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EDITORIAL

Nigeria’s Ranking On Terrorism Index

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Al Shabaab terrorists

It seems these days that whenever any report is released by international organisations pertaining to some anomaly in the life of a nation,  Nigeria is almost certain to be found at the bottom of things.

This time around, Nigeria has been ranked as the third most terrorised nation in the world by the  International Criminal Court (ICC). The country is just above Iraq and Afghanistan which retained their first and second positions respectively.

In its 2018 Global Terrorism Index covering from December 1, 2017 to November 30, 2018, the ICC put Nigeria as the third most terrorised country in the world for the fourth consecutive time. It attributed the country’s position on the list to the increase in violence involving herder extremists and thousands of deaths committed by the deadly terrorist group, Boko Haram.

The ICC described Boko Haram activities as crimes against humanity, including  attacks against women and girls and attacks against schools, teachers and schoolchildren such as the February 19, 2018,  attack in which 113 girls from the Government Girls’ Science Technical College in Dapchi, Yobe State, were abducted. The group later released 107 of them, while five reportedly died during the abduction and one, Leah Sharibu, remains in captivity.

The report noted that Boko Haram was once the world’s deadliest terror group, but  that its power had been weakened significantly  since the peak of its powers in 2014. However, it remains the most active terrorist organisation in Nigeria and, until 2017, was the deadliest terror group in sub-Saharan Africa.

However, as Nigeria’s counter terrorism campaign in the North East, characterised by the combined efforts of the military, Civilian Joint Task Force and international coalitions  whittled down the activities of Boko Haram over the past few years, other challenges arose in the form of clashes between nomadic herdsmen and local farmers during which herder extremists were reported to have attacked civilians and security forces across the country.

It was noted that from January to June 2018, over 1,300 people were reportedly killed as a result of violence between nomadic herders and residents in Plateau, Benue, Nasarawa, Adamawa and Taraba States and about 300,000 persons displaced, with the overall figure of deaths in armed conflicts put at 2000, including troops, terrorists and civilians in the period under review.

Added to the mix is the rising incidence of violent attacks by bandits in Zamfara State where  armed men routinely attack communities, kill dozens and kidnap others. There is also the issue of cattle rustling by well armed gangs whose activities upset whole communities and at times pit some communities against one another.

In the south, the activities of cultists, kidnappers and Niger Delta militants continue to be a source of insecurity to the populace.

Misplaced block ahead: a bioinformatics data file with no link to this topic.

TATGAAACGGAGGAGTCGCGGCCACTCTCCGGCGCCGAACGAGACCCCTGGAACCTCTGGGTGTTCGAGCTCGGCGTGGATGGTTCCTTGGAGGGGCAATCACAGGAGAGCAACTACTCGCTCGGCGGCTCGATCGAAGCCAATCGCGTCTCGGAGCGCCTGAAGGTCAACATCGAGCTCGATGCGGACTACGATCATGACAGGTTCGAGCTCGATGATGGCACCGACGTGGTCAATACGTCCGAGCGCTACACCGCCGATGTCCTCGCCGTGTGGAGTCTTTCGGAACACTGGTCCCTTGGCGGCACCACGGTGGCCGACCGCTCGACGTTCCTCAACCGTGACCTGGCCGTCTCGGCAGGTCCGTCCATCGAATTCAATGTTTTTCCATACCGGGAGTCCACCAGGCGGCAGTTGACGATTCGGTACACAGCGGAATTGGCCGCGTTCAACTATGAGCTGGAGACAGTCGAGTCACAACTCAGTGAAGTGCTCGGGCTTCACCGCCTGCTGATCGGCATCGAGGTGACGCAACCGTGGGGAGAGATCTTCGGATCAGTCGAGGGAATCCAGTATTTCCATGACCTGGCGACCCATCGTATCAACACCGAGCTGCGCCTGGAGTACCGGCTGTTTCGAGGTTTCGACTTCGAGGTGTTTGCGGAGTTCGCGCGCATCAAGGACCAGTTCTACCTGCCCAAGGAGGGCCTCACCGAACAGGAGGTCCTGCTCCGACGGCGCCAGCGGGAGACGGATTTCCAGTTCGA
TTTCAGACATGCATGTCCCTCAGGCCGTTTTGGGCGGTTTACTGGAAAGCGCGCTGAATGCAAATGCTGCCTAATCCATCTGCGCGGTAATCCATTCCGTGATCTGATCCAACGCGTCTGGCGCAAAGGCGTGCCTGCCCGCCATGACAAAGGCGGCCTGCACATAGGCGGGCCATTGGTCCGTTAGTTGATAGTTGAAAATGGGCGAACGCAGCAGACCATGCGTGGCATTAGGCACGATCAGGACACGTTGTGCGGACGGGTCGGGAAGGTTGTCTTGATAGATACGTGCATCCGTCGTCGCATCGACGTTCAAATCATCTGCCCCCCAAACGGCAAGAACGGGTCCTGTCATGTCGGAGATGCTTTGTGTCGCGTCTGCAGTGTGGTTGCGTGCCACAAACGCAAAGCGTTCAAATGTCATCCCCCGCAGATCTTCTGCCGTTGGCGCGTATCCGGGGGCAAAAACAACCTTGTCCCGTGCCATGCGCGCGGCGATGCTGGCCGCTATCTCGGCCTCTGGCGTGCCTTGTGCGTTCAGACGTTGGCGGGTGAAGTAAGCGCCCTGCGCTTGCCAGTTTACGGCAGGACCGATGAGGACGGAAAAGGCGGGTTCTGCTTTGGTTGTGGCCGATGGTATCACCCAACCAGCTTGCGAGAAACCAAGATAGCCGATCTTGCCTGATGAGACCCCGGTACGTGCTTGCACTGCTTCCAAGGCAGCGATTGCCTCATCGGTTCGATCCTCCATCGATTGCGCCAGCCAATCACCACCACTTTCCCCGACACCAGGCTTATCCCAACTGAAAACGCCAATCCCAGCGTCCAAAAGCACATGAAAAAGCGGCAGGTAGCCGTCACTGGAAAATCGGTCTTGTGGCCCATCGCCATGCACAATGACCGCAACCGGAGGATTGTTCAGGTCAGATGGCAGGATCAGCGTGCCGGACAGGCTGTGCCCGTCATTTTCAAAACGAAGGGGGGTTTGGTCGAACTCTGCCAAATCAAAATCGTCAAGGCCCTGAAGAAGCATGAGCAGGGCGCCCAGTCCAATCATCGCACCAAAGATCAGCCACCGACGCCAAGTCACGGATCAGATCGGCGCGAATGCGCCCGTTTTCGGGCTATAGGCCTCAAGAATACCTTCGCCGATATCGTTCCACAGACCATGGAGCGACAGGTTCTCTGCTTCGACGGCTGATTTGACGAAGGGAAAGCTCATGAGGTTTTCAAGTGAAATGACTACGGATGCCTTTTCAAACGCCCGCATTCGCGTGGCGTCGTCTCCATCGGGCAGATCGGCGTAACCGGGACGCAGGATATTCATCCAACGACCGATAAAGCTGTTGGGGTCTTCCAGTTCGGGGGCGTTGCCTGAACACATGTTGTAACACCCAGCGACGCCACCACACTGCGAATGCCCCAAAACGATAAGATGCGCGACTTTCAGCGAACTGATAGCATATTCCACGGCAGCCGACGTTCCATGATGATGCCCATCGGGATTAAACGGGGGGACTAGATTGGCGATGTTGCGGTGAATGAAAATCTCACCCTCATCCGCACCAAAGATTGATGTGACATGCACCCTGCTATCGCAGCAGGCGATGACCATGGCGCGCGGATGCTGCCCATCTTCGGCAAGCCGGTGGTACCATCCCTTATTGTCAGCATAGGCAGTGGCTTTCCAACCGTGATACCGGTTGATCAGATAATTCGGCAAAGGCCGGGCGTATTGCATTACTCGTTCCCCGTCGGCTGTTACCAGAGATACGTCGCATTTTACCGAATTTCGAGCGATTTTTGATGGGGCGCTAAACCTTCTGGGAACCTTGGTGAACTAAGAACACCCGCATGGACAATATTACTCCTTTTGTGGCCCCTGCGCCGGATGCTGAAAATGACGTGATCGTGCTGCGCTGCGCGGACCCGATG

It is sad that Nigeria is in such unholy company of countries like Afghanistan and Iraq. Even war-torn, unstable countries like Syria, Yemen, Somalia and Libya seem to be better off.

As a newspaper, we are constrained to point out that this is a wake-up call on the federal government to take proactive and strategic measures to scale back and, if possible, end terrorist activities across the country.

It is noteworthy that the report credited Nigerian forces with diminishing the power of Boko Haram terrorists in the past few  years,  successfully dislodging the group from its spiritual base in Sambisa Forest, Borno State, leading the current administration to declare it ‘technically defeated’ and only able to hit soft targets.  However, its recent resurgence  and boldness in attacking and overrunning military bases is a pointer to the fact that the war is far from over.

We commend the initiatives already taken by the Buhari administration so far, notably in rallying the leaders of countries in the Lake Chad basin from where the three factions of Boko Haram operate at the moment. Their collaboration would sound the death knell of the insurgents.

Already, the president has ordered the service chiefs  and the defence minister to relocate to the north east to physically  oversee the war against the insurgents.

We  also encourage the military forces to restrategise its approach to the war against terror. They should base their strategy more on intelligence and the use of modern communication technology which would allow them to monitor and strike the terrorists with precision from distance. Such technology is available and in wide use.

It is our considered opinion that the present administration should study and, if possible, copy the strategy adopted by the Jonathan administration to decimate the insurgents in order to enable the general elections to hold in the North East in 2015.

For the herders-farmers conflict, the federal government has also taken extensive measures to avert such crisis in the future by recommending and pledging to support herders to develop cattle ranches and colonies.

These and other measures will help to curtail terrorism and improve the overall security of life and property in the country.


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